Actus secundus: Scoena Prima.

Enter Valentine, Speed, Siluia

Speed. Sir, your Gloue

Valen. Not mine: my Gloues are on

Sp. Why then this may be yours: for this is but one

Val. Ha? Let me see: I, giue it me, it's mine: Sweet Ornament, that deckes a thing diuine, Ah Siluia, Siluia

Speed. Madam Siluia: Madam Siluia

Val. How now Sirha? Speed. Shee is not within hearing Sir

Val. Why sir, who bad you call her? Speed. Your worship sir, or else I mistooke

Val. Well: you'll still be too forward

Speed. And yet I was last chidden for being too slow

Val. Goe to, sir, tell me: do you know Madam Siluia? Speed. Shee that your worship loues? Val. Why, how know you that I am in loue? Speed. Marry by these speciall markes: first, you haue learn'd (like Sir Protheus) to wreath your Armes like a Male-content: to rellish a Loue-song, like a Robin-redbreast: to walke alone like one that had the pestilence: to sigh, like a Schoole-boy that had lost his A.B.C. to weep like a yong wench that had buried her Grandam: to fast, like one that takes diet: to watch, like one that feares robbing: to speake puling, like a beggar at Hallow-Masse: You were wont, when you laughed, to crow like a cocke; when you walk'd, to walke like one of the Lions: when you fasted, it was presently after dinner: when you look'd sadly, it was for want of money: And now you are Metamorphis'd with a Mistris, that when I looke on you, I can hardly thinke you my Master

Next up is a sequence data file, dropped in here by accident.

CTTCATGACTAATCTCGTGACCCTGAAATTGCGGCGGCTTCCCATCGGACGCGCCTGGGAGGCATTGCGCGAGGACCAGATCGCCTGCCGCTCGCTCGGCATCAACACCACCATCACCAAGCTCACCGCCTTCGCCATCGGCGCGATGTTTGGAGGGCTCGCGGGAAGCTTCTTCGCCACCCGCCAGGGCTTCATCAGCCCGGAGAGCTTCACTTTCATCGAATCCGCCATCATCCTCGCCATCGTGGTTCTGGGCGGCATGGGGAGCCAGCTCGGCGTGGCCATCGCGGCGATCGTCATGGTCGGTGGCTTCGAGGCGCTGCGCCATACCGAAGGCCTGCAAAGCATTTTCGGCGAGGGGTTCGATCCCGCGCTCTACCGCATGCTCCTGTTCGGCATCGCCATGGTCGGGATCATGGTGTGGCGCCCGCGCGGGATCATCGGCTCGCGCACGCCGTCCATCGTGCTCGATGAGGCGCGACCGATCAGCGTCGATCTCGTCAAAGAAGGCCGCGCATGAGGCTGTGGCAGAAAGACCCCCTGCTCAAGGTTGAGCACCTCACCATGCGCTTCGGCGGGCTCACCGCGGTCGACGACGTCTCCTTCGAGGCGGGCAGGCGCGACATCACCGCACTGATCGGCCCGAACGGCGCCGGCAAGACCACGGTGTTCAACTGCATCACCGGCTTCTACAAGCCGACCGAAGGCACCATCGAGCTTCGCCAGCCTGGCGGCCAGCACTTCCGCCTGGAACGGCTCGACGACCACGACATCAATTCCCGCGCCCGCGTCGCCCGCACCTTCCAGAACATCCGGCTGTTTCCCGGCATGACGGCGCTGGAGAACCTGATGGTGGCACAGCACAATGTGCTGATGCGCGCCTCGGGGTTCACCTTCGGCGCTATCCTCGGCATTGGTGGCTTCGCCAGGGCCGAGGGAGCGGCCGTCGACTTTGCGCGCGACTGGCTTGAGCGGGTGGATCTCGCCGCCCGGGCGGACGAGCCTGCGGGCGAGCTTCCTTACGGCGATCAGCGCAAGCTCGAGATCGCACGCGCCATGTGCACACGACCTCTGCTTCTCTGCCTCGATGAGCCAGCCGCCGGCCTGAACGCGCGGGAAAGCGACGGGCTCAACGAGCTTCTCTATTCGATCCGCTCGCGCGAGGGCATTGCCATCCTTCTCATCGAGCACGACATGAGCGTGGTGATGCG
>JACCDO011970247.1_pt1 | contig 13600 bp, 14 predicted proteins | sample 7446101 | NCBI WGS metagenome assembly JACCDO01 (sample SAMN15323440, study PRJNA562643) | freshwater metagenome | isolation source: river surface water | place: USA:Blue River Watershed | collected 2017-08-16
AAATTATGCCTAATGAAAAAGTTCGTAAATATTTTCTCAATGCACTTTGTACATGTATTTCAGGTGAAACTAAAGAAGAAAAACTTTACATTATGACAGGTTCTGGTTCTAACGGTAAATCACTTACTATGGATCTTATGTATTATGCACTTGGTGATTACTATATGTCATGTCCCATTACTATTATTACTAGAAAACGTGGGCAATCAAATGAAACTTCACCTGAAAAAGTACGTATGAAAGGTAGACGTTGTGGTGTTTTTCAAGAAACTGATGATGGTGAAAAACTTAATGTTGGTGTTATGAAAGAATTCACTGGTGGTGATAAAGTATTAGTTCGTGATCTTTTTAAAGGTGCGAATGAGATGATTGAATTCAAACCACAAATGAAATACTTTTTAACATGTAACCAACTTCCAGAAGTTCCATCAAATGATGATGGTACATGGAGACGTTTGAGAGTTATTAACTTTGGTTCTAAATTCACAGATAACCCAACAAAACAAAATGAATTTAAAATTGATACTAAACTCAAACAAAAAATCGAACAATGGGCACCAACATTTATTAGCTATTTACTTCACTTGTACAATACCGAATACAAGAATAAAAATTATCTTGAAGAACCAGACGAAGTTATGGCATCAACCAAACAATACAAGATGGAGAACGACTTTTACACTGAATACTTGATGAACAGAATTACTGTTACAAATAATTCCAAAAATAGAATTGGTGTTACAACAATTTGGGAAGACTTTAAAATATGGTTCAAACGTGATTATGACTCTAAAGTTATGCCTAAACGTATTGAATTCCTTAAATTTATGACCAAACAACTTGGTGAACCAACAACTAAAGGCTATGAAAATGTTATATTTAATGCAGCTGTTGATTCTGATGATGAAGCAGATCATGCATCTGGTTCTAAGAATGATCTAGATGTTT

Val. Are all these things perceiu'd in me? Speed. They are all perceiu'd without ye

Val. Without me? they cannot

Speed. Without you? nay, that's certaine: for without you were so simple, none else would: but you are so without these follies, that these follies are within you, and shine through you like the water in an Vrinall: that not an eye that sees you, but is a Physician to comment on your Malady

Val. But tell me: do'st thou know my Lady Siluia? Speed. Shee that you gaze on so, as she sits at supper? Val. Hast thou obseru'd that? euen she I meane

Speed. Why sir, I know her not

Val. Do'st thou know her by my gazing on her, and yet know'st her not? Speed. Is she not hard-fauour'd, sir? Val. Not so faire (boy) as well fauour'd

Speed. Sir, I know that well enough

Val. What dost thou know? Speed. That shee is not so faire, as (of you) well-fauourd? Val. I meane that her beauty is exquisite, But her fauour infinite

William Shakespeare
Classic Literature Library

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